On Wounded Bulls
If you do happen to make a bad hit on a bull, don’t toss in the towel. What you’ve heard and read is correct: A wounded elk is more of a challenge than a wounded pronghorn or whitetail. Elk are super tough and resilient. The last thing you want to do is bump a wounded elk.
Instead of circling or moving to the next chunk of available habitat, elk often flat-out leave the country when bumped. Their vast wilderness home, combined with rugged terrain, equates to unlimited hiding spots and poor trailing opportunities. Gut-shot elk are often never found after being bumped.
If you have a questionable hit on a bull, don’t leave the scene of the hit without a bit of detective work. First, recreate the shot and try to recall where the arrow hit and how the animal reacted. Next, move to where the animal stood and try to find blood and your arrow, but don’t follow up on the bloodtrail immediately. Mark the location you shot from and the location of the animal when it was shot before you forget, especially in a thick forest.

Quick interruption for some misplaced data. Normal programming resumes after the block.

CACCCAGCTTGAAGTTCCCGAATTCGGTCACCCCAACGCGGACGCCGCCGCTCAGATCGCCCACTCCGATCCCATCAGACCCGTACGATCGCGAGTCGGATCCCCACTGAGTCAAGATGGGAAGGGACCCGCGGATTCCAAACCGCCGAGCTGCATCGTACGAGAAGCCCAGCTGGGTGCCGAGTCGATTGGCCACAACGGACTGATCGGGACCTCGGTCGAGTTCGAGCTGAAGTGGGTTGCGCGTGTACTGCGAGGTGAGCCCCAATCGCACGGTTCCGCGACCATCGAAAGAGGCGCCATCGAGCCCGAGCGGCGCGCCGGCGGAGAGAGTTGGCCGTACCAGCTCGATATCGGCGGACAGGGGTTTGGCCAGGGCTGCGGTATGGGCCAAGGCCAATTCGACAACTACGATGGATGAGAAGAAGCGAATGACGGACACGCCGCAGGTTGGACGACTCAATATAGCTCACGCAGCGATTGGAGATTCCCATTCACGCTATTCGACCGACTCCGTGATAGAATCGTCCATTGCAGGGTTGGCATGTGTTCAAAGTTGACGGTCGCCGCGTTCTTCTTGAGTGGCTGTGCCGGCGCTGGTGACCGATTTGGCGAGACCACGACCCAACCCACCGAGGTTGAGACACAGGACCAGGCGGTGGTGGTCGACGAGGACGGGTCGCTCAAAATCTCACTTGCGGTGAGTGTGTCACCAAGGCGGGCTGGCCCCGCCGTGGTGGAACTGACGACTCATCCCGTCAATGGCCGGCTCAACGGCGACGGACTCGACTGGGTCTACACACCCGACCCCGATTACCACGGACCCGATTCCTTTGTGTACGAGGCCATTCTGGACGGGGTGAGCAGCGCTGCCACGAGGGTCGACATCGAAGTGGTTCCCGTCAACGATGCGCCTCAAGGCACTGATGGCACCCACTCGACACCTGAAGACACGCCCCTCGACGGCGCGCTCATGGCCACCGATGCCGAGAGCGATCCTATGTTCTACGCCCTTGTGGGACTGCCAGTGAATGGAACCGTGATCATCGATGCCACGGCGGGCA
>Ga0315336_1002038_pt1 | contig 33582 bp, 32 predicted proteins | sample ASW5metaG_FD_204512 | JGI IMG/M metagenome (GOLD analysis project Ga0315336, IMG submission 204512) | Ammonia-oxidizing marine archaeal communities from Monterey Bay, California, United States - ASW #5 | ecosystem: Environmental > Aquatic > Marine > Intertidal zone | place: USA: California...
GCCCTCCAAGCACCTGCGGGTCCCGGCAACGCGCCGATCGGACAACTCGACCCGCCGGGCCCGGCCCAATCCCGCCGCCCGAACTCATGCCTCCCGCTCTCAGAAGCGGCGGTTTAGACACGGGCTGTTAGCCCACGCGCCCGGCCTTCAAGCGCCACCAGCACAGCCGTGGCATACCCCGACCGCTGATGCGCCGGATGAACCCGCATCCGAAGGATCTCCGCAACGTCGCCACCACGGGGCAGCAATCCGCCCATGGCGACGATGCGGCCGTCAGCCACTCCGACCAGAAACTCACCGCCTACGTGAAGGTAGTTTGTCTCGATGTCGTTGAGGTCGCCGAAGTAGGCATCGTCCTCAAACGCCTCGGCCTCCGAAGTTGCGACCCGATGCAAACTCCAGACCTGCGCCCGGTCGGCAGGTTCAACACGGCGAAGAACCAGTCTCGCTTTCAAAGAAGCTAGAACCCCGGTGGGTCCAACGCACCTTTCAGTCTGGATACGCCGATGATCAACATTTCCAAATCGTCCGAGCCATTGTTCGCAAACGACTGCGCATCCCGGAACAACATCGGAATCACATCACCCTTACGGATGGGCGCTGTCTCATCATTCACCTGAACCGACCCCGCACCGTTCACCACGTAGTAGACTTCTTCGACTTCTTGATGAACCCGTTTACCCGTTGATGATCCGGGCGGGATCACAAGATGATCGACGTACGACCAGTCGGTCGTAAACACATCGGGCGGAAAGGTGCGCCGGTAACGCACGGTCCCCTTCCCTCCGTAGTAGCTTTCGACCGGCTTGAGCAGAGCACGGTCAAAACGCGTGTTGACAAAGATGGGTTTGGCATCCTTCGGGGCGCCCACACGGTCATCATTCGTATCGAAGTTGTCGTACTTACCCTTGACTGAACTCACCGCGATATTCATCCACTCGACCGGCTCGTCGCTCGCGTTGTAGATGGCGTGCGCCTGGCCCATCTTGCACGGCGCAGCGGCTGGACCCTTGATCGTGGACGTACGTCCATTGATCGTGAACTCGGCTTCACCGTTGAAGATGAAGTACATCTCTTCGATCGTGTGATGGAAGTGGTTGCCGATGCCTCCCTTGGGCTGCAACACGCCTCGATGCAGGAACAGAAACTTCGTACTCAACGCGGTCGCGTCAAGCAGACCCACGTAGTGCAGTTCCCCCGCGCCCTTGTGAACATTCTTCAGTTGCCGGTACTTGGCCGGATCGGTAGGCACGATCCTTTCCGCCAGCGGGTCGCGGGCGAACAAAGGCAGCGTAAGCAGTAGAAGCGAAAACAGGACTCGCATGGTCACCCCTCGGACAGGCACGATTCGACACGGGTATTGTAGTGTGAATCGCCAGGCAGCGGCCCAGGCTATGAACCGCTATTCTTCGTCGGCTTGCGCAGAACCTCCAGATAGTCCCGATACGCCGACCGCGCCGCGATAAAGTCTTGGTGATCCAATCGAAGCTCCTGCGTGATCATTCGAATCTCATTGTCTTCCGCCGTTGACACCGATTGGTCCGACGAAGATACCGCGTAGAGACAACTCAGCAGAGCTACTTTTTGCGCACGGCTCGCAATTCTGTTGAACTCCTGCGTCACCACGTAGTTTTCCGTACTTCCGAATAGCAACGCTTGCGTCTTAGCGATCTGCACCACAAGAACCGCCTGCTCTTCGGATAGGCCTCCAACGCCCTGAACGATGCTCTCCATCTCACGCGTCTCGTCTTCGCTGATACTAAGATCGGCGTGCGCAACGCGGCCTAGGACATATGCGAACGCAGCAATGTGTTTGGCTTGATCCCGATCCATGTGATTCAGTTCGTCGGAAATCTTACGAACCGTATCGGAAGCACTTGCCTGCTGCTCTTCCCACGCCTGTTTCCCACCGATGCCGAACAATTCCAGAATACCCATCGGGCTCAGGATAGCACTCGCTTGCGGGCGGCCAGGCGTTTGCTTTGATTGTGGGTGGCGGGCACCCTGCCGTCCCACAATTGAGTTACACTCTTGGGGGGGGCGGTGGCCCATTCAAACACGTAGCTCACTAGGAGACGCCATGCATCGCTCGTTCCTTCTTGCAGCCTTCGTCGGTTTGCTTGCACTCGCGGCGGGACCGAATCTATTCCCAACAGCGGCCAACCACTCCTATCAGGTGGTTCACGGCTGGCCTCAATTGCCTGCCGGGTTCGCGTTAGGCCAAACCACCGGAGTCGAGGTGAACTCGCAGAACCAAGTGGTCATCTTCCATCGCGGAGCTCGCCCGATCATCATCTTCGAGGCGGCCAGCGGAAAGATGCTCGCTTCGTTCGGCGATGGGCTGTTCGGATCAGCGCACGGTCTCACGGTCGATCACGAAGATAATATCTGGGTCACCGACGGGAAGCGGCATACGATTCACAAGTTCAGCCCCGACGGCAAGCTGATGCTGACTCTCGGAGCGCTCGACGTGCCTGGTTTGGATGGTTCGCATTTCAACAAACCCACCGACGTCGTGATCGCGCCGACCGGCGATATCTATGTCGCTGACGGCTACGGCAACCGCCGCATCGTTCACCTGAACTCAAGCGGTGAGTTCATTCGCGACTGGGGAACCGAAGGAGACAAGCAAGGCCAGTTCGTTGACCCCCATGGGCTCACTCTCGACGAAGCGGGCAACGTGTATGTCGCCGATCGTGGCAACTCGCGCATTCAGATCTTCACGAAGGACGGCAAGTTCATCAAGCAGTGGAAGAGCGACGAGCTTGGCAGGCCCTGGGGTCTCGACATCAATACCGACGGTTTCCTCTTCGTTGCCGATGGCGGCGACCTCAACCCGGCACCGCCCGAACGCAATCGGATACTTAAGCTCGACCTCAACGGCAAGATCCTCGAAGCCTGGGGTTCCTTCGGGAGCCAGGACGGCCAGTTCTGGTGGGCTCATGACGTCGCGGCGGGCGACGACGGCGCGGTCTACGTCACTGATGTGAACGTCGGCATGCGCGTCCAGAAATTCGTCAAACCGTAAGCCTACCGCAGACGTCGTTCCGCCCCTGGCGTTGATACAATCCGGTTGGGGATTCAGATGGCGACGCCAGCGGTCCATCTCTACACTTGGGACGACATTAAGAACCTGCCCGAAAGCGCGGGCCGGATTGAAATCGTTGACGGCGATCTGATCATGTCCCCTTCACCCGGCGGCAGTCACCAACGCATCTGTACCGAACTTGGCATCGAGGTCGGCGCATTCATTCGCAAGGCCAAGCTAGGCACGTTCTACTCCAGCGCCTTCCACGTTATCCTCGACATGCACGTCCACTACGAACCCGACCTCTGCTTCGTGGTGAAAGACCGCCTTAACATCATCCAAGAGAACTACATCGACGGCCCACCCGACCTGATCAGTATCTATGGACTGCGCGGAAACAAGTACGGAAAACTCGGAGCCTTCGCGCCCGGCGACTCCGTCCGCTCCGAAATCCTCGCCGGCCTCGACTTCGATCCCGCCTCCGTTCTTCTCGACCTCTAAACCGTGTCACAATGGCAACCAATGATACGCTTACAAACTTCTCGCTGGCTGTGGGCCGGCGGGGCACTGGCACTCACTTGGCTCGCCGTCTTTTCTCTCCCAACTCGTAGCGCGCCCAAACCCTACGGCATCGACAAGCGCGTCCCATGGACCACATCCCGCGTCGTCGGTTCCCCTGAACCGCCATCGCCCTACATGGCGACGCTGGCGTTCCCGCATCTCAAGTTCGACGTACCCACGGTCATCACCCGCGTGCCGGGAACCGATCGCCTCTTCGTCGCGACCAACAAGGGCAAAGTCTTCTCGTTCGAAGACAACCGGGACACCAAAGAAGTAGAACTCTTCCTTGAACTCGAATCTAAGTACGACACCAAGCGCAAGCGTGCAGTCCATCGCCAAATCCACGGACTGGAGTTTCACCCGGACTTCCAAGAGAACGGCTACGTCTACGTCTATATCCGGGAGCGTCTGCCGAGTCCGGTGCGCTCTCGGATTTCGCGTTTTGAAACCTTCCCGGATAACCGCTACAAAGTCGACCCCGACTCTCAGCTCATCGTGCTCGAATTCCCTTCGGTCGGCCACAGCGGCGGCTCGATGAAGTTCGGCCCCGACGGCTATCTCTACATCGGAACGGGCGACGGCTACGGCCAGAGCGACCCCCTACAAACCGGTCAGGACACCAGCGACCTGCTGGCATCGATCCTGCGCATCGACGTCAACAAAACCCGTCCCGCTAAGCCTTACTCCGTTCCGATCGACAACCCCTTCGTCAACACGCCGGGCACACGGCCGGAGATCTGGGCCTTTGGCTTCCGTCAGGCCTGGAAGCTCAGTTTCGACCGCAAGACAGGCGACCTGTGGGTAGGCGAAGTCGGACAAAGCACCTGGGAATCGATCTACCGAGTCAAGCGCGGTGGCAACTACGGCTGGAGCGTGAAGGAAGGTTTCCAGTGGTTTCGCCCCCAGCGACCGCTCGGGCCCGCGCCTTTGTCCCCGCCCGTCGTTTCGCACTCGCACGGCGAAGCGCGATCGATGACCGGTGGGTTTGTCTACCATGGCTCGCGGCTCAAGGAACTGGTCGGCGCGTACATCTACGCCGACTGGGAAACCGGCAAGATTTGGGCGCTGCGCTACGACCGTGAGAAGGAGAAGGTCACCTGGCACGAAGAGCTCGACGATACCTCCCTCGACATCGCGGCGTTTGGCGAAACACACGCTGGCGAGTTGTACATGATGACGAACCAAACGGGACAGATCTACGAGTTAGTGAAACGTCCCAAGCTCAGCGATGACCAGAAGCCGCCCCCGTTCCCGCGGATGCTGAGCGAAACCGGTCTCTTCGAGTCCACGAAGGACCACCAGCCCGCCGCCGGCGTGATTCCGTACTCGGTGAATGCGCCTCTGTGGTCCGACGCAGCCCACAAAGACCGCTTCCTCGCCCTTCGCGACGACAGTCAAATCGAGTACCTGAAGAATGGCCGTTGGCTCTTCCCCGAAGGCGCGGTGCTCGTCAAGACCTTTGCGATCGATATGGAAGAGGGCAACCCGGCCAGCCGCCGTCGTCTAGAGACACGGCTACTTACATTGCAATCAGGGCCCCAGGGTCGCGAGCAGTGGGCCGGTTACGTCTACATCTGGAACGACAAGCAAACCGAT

Unless you are 100-percent sure of your hit, wait. Even if you believe the hit was solid, it’s best to wait at least a half-hour. If you think your hit was anywhere but in the vitals, you’re in for a long wait. Experts argue that you should wait a minimum of two to four hours on a gut-shot elk. I’d wait longer, but conditions will dictate your wait. If you’re bowhunting in hot weather, try to wait at least four hours before following up. If it’s cool or downright cold, wait as long as seven hours to allow the animal to die or become too sick to flee.
Keep an eye on your waiting time and your temperature. Meat can spoil in two to four hours after an elk expires in warm weather, but it takes longer in cooler temperatures. Take your time and use common sense to turn a questionable hit into a great recovery.